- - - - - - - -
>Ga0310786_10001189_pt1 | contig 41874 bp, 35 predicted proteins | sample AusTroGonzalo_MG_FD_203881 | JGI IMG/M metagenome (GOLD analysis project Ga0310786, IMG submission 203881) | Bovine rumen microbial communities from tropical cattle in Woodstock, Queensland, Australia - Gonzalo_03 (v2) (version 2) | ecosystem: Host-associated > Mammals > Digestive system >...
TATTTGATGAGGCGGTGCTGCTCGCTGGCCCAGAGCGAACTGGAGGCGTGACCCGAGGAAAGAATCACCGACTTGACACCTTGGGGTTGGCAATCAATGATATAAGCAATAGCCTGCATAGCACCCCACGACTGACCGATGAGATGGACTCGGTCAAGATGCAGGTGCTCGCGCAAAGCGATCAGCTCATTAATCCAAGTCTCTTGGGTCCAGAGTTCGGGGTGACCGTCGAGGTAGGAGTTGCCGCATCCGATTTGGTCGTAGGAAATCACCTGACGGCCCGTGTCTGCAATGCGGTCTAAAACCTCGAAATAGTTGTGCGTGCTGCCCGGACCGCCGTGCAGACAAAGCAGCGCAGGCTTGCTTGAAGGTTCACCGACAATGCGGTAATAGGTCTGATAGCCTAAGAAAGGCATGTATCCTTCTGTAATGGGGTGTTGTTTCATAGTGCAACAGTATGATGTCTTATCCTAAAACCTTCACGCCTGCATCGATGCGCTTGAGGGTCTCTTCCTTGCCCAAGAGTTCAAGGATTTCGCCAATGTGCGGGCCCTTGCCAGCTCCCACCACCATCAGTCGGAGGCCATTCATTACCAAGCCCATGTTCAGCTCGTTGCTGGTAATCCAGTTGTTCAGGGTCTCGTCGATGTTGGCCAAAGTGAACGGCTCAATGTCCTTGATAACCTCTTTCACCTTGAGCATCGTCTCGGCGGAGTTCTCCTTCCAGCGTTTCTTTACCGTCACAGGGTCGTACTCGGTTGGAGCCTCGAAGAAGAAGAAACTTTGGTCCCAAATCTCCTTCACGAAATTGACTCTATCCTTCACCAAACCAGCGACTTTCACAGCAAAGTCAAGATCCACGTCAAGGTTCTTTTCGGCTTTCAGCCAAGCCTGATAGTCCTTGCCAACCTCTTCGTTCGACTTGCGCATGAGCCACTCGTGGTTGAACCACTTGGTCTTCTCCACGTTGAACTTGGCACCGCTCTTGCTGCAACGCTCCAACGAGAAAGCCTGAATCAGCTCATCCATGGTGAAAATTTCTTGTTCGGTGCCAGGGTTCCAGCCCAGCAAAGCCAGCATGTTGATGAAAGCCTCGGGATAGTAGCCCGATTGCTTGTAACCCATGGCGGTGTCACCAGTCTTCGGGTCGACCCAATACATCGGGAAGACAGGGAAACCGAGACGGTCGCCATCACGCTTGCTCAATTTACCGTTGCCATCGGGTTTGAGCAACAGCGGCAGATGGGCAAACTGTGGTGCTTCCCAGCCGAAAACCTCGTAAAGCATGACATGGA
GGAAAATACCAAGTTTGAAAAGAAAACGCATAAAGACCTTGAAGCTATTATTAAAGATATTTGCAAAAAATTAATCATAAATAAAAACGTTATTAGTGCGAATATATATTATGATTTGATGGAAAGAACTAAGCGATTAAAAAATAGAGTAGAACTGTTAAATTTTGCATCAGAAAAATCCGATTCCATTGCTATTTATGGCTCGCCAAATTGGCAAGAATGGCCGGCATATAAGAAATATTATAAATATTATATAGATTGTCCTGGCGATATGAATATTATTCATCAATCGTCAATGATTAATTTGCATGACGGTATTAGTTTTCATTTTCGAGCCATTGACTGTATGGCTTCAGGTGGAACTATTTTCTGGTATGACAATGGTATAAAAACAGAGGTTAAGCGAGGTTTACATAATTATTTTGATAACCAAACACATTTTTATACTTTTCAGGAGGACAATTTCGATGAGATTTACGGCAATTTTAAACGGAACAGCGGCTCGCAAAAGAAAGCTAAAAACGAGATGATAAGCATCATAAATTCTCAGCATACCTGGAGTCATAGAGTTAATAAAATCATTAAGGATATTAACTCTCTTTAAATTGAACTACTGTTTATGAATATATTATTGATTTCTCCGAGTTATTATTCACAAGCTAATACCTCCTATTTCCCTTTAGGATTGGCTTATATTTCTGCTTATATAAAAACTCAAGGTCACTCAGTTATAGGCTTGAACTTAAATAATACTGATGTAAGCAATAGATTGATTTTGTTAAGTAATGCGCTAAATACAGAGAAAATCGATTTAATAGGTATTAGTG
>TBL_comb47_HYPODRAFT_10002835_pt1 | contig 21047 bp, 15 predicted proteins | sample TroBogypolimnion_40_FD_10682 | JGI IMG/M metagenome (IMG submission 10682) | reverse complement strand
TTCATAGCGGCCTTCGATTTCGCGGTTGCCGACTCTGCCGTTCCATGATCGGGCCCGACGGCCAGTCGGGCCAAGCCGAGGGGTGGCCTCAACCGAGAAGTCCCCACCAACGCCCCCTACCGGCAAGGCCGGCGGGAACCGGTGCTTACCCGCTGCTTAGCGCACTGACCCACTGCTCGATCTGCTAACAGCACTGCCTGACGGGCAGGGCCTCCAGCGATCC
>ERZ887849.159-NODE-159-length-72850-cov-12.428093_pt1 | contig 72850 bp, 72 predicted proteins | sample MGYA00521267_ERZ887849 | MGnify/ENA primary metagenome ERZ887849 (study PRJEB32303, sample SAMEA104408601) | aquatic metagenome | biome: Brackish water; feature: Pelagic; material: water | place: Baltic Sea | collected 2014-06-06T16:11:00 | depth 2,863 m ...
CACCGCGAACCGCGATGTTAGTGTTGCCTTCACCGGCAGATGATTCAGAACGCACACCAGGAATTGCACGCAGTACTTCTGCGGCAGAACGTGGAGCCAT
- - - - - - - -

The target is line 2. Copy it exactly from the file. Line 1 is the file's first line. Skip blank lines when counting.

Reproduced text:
TATTTGATGAGGCGGTGCTGCTCGCTGGCCCAGAGCGAACTGGAGGCGTGACCCGAGGAAAGAATCACCGACTTGACACCTTGGGGTTGGCAATCAATGATATAAGCAATAGCCTGCATAGCACCCCACGACTGACCGATGAGATGGACTCGGTCAAGATGCAGGTGCTCGCGCAAAGCGATCAGCTCATTAATCCAAGTCTCTTGGGTCCAGAGTTCGGGGTGACCGTCGAGGTAGGAGTTGCCGCATCCGATTTGGTCGTAGGAAATCACCTGACGGCCCGTGTCTGCAATGCGGTCTAAAACCTCGAAATAGTTGTGCGTGCTGCCCGGACCGCCGTGCAGACAAAGCAGCGCAGGCTTGCTTGAAGGTTCACCGACAATGCGGTAATAGGTCTGATAGCCTAAGAAAGGCATGTATCCTTCTGTAATGGGGTGTTGTTTCATAGTGCAACAGTATGATGTCTTATCCTAAAACCTTCACGCCTGCATCGATGCGCTTGAGGGTCTCTTCCTTGCCCAAGAGTTCAAGGATTTCGCCAATGTGCGGGCCCTTGCCAGCTCCCACCACCATCAGTCGGAGGCCATTCATTACCAAGCCCATGTTCAGCTCGTTGCTGGTAATCCAGTTGTTCAGGGTCTCGTCGATGTTGGCCAAAGTGAACGGCTCAATGTCCTTGATAACCTCTTTCACCTTGAGCATCGTCTCGGCGGAGTTCTCCTTCCAGCGTTTCTTTACCGTCACAGGGTCGTACTCGGTTGGAGCCTCGAAGAAGAAGAAACTTTGGTCCCAAATCTCCTTCACGAAATTGACTCTATCCTTCACCAAACCAGCGACTTTCACAGCAAAGTCAAGATCCACGTCAAGGTTCTTTTCGGCTTTCAGCCAAGCCTGATAGTCCTTGCCAACCTCTTCGTTCGACTTGCGCATGAGCCACTCGTGGTTGAACCACTTGGTCTTCTCCACGTTGAACTTGGCACCGCTCTTGCTGCAACGCTCCAACGAGAAAGCCTGAATCAGCTCATCCATGGTGAAAATTTCTTGTTCGGTGCCAGGGTTCCAGCCCAGCAAAGCCAGCATGTTGATGAAAGCCTCGGGATAGTAGCCCGATTGCTTGTAACCCATGGCGGTGTCACCAGTCTTCGGGTCGACCCAATACATCGGGAAGACAGGGAAACCGAGACGGTCGCCATCACGCTTGCTCAATTTACCGTTGCCATCGGGTTTGAGCAACAGCGGCAGATGGGCAAACTGTGGTGCTTCCCAGCCGAAAACCTCGTAAAGCATGACATGGA